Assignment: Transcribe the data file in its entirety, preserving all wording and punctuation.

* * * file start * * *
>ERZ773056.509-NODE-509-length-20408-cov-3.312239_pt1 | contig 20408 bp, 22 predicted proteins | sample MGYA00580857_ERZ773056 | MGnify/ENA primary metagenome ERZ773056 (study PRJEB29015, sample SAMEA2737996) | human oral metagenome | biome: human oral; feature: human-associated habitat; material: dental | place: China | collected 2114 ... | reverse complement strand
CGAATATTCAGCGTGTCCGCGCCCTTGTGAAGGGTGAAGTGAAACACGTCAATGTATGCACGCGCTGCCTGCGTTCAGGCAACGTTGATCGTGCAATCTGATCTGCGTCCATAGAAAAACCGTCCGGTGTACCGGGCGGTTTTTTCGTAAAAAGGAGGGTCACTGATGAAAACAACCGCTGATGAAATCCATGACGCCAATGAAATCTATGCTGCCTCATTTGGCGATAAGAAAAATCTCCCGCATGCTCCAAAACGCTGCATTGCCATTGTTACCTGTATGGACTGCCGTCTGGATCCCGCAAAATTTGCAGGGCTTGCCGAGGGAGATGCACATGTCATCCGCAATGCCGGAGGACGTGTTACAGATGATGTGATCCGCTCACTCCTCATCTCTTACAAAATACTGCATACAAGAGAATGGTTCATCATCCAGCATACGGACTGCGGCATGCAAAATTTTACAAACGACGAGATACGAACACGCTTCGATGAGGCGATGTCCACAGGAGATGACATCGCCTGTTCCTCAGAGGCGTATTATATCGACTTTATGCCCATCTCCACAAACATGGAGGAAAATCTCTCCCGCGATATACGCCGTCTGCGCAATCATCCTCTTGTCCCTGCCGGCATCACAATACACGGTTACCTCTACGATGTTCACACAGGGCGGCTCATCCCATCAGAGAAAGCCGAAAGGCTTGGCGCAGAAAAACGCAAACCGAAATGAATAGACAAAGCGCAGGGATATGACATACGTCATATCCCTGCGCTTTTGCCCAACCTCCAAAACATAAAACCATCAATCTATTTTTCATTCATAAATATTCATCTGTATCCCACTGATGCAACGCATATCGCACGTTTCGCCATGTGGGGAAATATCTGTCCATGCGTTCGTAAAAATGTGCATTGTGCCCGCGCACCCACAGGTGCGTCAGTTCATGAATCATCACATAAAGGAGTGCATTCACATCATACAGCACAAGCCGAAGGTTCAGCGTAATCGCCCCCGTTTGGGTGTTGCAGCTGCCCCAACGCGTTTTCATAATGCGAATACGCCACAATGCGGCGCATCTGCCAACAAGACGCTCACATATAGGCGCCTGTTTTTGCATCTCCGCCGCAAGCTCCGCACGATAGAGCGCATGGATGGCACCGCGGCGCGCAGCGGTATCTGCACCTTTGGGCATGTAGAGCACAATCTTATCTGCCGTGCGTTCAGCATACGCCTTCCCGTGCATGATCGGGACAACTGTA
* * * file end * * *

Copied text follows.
>ERZ773056.509-NODE-509-length-20408-cov-3.312239_pt1 | contig 20408 bp, 22 predicted proteins | sample MGYA00580857_ERZ773056 | MGnify/ENA primary metagenome ERZ773056 (study PRJEB29015, sample SAMEA2737996) | human oral metagenome | biome: human oral; feature: human-associated habitat; material: dental | place: China | collected 2114 ... | reverse complement strand
CGAATATTCAGCGTGTCCGCGCCCTTGTGAAGGGTGAAGTGAAACACGTCAATGTATGCACGCGCTGCCTGCGTTCAGGCAACGTTGATCGTGCAATCTGATCTGCGTCCATAGAAAAACCGTCCGGTGTACCGGGCGGTTTTTTCGTAAAAAGGAGGGTCACTGATGAAAACAACCGCTGATGAAATCCATGACGCCAATGAAATCTATGCTGCCTCATTTGGCGATAAGAAAAATCTCCCGCATGCTCCAAAACGCTGCATTGCCATTGTTACCTGTATGGACTGCCGTCTGGATCCCGCAAAATTTGCAGGGCTTGCCGAGGGAGATGCACATGTCATCCGCAATGCCGGAGGACGTGTTACAGATGATGTGATCCGCTCACTCCTCATCTCTTACAAAATACTGCATACAAGAGAATGGTTCATCATCCAGCATACGGACTGCGGCATGCAAAATTTTACAAACGACGAGATACGAACACGCTTCGATGAGGCGATGTCCACAGGAGATGACATCGCCTGTTCCTCAGAGGCGTATTATATCGACTTTATGCCCATCTCCACAAACATGGAGGAAAATCTCTCCCGCGATATACGCCGTCTGCGCAATCATCCTCTTGTCCCTGCCGGCATCACAATACACGGTTACCTCTACGATGTTCACACAGGGCGGCTCATCCCATCAGAGAAAGCCGAAAGGCTTGGCGCAGAAAAACGCAAACCGAAATGAATAGACAAAGCGCAGGGATATGACATACGTCATATCCCTGCGCTTTTGCCCAACCTCCAAAACATAAAACCATCAATCTATTTTTCATTCATAAATATTCATCTGTATCCCACTGATGCAACGCATATCGCACGTTTCGCCATGTGGGGAAATATCTGTCCATGCGTTCGTAAAAATGTGCATTGTGCCCGCGCACCCACAGGTGCGTCAGTTCATGAATCATCACATAAAGGAGTGCATTCACATCATACAGCACAAGCCGAAGGTTCAGCGTAATCGCCCCCGTTTGGGTGTTGCAGCTGCCCCAACGCGTTTTCATAATGCGAATACGCCACAATGCGGCGCATCTGCCAACAAGACGCTCACATATAGGCGCCTGTTTTTGCATCTCCGCCGCAAGCTCCGCACGATAGAGCGCATGGATGGCACCGCGGCGCGCAGCGGTATCTGCACCTTTGGGCATGTAGAGCACAATCTTATCTGCCGTGCGTTCAGCATACGCCTTCCCGTGCATGATCGGGACAACTGTA